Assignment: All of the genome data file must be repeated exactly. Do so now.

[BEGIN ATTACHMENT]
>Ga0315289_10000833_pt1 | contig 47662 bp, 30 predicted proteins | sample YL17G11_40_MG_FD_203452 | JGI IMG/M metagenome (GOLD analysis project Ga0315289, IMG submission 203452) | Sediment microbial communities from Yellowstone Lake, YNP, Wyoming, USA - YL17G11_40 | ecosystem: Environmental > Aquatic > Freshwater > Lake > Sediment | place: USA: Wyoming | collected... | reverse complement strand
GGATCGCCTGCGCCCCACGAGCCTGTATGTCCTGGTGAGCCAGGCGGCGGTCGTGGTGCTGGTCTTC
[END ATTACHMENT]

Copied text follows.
>Ga0315289_10000833_pt1 | contig 47662 bp, 30 predicted proteins | sample YL17G11_40_MG_FD_203452 | JGI IMG/M metagenome (GOLD analysis project Ga0315289, IMG submission 203452) | Sediment microbial communities from Yellowstone Lake, YNP, Wyoming, USA - YL17G11_40 | ecosystem: Environmental > Aquatic > Freshwater > Lake > Sediment | place: USA: Wyoming | collected... | reverse complement strand
GGATCGCCTGCGCCCCACGAGCCTGTATGTCCTGGTGAGCCAGGCGGCGGTCGTGGTGCTGGTCTTC